Skip to main content

Procedure for Rescue from Enclosed Spaces

  1. The person standing by outside space informs duty officer on the bridge, if contact is lost with person(s) inside enclosed space.
  2. Duty officer sounds emergency alarm and makes an announcement on the P.A. system.
  3. All hands muster at stations as per emergency plan. Headcount and report to bridge.
  4. Collect relevant equipment and proceed to the scene of incident.
  5. At the entrance to the enclosed space, prepare a resuscitation unit. When approved by Squad Leader, enter the space to rescue.
  6. A responsible person outside the enclosed space to remain in communication with rescuers.
  7. Other members of the emergency squad are detailed to:                 A. Carry/rig safety harness and rescue line at entrance and place spare SCBA's and air bottles at entrance.                                                     B. Improve ventilation in enclosed space by opening more lids or starting additional fan(s).                                                                              C. Contact external assistance as required
  8. After locating casualty, if necessary, place resuscitation unit on him. The safety harness is lowered down into the space and the casualty strapped in for hoisting. The casualty is then hoisted up using the rescue line but requires to be guided so as not to cause injury.
  9. Alternatively, the casualty may be brought out on a stretcher, if this is more practical. Once outside the space, the First Aid & Stretcher Team administer first aid and remove the casualty to the hospital. Efficient and constant communication between rescuers, entrance to space and bridge are essential. Remember, a quick response is vital for a successful rescue of a casualty suffering from lack of oxygen. Permanent brain damage may be caused if it is deprived of oxygen for more than four minutes


  1. This comment has been removed by the author.

  2. This comment has been removed by the author.


Post a Comment

Popular posts from this blog

Difference Between A, B & C-Class Divisions?

IMO Symbol A Class Division  IMO Symbol B Class Division  SOLAS has tables for structural fire protection requirement of bulkheads and decks. The requirements depend on the spaces in question and are different for passenger ships and cargo ships. The Administration has required a test of a prototype bulkhead or deck in accordance with the Fire Test Procedures Code to ensure that it meets the above requirements for integrity and temperature rise. Types of Divisions: "A" Class "B" Class "C" Class "A" Class: "A" class divisions are those divisions formed by bulkheads and decks which comply with the following criteria: They are constructed of steel or equivalent material They are suitably stiffened They are constructed as to be capable of preventing the passage of smoke and flame to the end of the one-hour standard fire test. they are insulated with approved non-combustible materials such that the average tempera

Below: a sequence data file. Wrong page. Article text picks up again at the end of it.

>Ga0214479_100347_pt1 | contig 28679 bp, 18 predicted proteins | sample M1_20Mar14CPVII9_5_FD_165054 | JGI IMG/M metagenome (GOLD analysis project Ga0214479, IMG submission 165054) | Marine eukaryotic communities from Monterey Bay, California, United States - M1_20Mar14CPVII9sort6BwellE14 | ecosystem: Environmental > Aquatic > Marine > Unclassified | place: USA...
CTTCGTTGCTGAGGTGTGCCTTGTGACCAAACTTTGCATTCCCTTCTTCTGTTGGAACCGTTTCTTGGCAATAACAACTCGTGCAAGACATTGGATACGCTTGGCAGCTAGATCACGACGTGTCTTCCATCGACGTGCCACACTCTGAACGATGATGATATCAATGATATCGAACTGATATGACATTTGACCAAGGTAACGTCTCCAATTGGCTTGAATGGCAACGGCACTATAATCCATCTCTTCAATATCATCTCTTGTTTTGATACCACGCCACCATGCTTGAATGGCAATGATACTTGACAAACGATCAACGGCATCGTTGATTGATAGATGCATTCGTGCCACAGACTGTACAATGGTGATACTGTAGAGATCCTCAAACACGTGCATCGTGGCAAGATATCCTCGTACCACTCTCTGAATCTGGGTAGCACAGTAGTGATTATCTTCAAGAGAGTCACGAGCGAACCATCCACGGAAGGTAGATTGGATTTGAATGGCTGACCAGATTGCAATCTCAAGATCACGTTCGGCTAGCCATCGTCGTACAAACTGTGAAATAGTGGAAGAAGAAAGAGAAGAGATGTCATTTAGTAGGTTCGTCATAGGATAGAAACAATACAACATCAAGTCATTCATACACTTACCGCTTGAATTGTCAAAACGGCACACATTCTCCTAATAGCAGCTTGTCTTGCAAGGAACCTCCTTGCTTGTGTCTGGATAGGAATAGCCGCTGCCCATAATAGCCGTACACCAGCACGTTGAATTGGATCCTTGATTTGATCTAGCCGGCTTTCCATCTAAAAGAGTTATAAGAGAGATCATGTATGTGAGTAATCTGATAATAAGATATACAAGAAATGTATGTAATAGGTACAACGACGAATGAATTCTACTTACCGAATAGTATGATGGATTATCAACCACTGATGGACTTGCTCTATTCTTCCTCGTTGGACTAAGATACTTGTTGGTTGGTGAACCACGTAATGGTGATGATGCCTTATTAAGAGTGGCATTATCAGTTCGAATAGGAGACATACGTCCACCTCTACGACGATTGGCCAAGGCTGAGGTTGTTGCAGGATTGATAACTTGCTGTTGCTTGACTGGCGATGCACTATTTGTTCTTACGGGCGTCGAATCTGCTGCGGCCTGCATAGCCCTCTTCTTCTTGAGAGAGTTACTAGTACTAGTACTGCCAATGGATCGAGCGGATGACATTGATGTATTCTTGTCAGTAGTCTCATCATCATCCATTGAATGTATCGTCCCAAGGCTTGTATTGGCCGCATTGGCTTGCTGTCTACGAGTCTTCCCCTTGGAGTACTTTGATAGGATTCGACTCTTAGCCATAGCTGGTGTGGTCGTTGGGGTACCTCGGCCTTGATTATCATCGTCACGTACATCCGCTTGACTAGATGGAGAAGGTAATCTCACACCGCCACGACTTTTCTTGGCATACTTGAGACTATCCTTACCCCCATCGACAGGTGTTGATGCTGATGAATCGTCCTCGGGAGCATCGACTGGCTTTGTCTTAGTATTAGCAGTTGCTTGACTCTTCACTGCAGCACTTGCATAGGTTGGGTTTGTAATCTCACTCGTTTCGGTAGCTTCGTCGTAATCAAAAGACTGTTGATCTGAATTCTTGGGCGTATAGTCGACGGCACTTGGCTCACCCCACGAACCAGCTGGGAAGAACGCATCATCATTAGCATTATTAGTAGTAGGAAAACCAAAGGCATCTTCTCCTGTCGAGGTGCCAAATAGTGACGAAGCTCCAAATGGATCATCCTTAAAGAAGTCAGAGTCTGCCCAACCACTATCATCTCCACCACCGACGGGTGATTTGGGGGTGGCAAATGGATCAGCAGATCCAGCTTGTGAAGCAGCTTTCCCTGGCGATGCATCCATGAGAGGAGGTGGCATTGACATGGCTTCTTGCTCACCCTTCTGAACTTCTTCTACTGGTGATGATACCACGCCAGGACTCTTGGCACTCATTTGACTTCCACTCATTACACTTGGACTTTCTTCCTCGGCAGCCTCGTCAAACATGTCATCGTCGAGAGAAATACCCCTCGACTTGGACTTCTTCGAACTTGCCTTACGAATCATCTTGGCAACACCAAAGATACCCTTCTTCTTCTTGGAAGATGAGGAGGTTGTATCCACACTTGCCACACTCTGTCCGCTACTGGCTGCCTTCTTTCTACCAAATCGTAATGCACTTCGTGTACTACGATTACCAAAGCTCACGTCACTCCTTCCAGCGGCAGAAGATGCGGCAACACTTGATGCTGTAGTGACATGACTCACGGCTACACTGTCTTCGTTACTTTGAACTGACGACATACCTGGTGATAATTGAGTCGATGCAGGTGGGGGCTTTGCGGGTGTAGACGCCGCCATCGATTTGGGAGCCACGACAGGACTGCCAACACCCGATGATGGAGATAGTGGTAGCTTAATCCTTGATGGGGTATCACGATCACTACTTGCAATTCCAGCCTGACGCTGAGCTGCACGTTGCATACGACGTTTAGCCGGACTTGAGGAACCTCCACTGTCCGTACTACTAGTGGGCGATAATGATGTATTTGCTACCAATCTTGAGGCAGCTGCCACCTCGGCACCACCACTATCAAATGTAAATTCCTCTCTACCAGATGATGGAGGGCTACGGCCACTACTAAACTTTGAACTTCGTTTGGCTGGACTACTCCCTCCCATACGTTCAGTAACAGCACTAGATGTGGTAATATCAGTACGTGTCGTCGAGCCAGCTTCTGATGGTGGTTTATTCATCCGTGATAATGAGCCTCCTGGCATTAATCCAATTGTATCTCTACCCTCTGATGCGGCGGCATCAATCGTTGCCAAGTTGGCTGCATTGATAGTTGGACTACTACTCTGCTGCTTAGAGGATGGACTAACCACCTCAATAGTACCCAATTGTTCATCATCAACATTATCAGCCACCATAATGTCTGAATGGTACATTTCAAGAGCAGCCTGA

Load Line & Why it is Important

Merchant ships have a marking on their hull know as the Plimsoll line or the Plimsoll mark, which indicates the limit until which ships can be loaded with enough cargo, internationally, the Plimsoll line on a ship is officially referred to as the international load line. Every type of ship has a different level of floating and the Plimsoll line on a ship generally varies from one vessel to another.  All vessels of 24 meters and more are required to have this Load line marking at the centre position of the length of summer load water line. There are two types of Load line markings:- Standard Load Line marking – This is applicable to all types of vessels. Timber Load Line Markings – This is applicable to vessels carrying timber cargo. These marks shall be punched on the surface of the hull making it visible even if the ship side paint fades out. The marks shall again be painted with white or yellow colour on a dark background/black on a light background.  The comp

Bilge Injection Valve

Bilge Injection is a valve that enables the engine room bilges to be pumped out directly overboard in the event of an emergency such as flooding. The valve is normally fitted to the end of a branch connection with the main sea water suction line. This enables large main seawater cooling pumps to be used as a bilge pump in an emergency. Emergencies like fire and flooding involve the use of seawater. If there is a fire, seawater is the biggest resource of water available in the sea. Similarly, if it involves flooding of the engine room, cargo spaces or any other place on the ship for that matter; you would again require pumping the sea water out of the ship. In both these cases, you require pumps.  There are two valves in close proximity namely main injection valve and bilge injection valve. Both of them have their own independent controls. The diameter of the bilge injection valve is kept nearly 66% of the main valve diameter which draws water directly from the sea through the